China has overtaken the US to become the world’s largest net oil importer, according to US estimates, as its steady increase in imports has crossed over with the steep decline in America. The US government’s Energy Information Administration said on Tuesday that in September the gap between oil consumption and domestic production averaged 6.24m barrels per day in the US, and 6.3m b/d in China.
Estimates from different analysts vary, and the numbers are subject to revision, but the EIA said the trend was expected to continue, with China extending its lead as an oil importer over the US next year. David Goldwyn, a former US State Department official who is now an energy consultant, said: “We’ve had a radical change in supply and demand in the US, [and] that change is long-term.” The US had been the world’s largest importer since moving ahead of Japan in the 1970s, as a result of the decline in its production that began at the start of that decade. In the past five years, however, that decline has gone into reverse, thanks to advances in the techniques of hydraulic fracturing and horizontal drilling that have unlocked previously inaccessible reserves in shale rocks.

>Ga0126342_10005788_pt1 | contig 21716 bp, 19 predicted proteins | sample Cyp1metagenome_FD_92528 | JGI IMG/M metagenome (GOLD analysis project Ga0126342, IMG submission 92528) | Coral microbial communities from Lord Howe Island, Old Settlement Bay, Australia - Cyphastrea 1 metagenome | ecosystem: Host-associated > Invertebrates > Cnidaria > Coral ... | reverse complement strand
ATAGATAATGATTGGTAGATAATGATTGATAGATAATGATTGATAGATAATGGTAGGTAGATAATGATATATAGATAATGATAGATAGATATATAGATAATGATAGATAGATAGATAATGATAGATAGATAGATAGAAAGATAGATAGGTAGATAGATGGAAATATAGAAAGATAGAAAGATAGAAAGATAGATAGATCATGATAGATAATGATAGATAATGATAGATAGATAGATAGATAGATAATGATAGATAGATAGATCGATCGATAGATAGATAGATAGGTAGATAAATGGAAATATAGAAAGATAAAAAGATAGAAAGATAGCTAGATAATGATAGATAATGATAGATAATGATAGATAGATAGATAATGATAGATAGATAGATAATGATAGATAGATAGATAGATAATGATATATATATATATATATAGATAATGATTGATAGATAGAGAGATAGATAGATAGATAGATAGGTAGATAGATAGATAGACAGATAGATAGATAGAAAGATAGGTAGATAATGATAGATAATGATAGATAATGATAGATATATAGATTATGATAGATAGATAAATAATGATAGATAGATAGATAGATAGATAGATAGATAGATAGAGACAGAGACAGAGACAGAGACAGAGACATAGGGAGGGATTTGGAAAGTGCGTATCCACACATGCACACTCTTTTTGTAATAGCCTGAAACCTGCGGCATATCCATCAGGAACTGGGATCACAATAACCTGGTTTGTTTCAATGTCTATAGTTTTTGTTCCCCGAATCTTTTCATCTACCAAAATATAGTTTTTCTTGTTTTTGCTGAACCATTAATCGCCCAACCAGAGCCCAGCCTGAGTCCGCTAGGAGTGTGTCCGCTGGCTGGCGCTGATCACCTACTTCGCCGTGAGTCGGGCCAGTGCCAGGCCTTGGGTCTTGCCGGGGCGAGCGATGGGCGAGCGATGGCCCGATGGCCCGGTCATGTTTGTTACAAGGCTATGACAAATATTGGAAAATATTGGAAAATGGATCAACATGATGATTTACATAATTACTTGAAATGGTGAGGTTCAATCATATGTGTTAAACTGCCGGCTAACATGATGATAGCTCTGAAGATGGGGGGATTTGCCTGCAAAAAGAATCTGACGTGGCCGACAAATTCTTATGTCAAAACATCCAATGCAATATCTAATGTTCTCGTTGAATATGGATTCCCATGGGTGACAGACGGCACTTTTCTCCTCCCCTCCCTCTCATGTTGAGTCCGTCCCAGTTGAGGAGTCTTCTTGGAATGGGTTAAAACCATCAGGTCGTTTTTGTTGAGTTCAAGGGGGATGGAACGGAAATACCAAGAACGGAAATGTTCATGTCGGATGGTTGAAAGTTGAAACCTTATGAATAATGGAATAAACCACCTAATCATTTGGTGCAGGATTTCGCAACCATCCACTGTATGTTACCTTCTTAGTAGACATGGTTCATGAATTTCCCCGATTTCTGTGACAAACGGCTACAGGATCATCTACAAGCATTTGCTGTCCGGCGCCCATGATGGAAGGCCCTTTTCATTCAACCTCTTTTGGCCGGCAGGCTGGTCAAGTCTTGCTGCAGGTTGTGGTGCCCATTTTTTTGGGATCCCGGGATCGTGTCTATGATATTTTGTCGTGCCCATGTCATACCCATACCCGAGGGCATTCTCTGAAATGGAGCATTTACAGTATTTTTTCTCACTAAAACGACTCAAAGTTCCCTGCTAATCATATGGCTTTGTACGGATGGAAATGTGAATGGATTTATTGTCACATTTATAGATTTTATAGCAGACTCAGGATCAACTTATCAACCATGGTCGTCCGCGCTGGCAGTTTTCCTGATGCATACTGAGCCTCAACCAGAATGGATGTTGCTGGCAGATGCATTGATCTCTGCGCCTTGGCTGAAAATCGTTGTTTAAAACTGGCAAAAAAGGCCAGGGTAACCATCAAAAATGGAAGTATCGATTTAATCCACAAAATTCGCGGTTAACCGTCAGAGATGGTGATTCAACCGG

Booming production from shales such as the Eagle Ford of Texas and the Bakken of North Dakota has raised US output of liquid fuels by more than 40 per cent since 2008 to about 12.2m b/d, and the EIA expects further growth to 13.2m b/d next year. US oil demand, meanwhile, has dropped about 4 per cent in the past five years, to about 18.7m b/d this year, as a result of improved fuel economy for vehicles and decreased car use. Over the same period, China’s oil demand has risen by more than 40 per cent, to about 10.7m b/d this year, the EIA says. China’s oil production has also risen, but only by about 10 per cent, to 4.46m b/d.
Philip Verleger, another former US official now an energy analyst, predicted that US production would keep rising as the shale boom continued, while demand would continue to fall as a result of new fuel economy standards and a shift from diesel to natural gas for fuelling trucks. He said that although high oil prices had had an effect in curbing US oil consumption, the reductions were likely to persist even if strong US production growth drove the price back down. “We are past the point where demand is recoverable,” he said.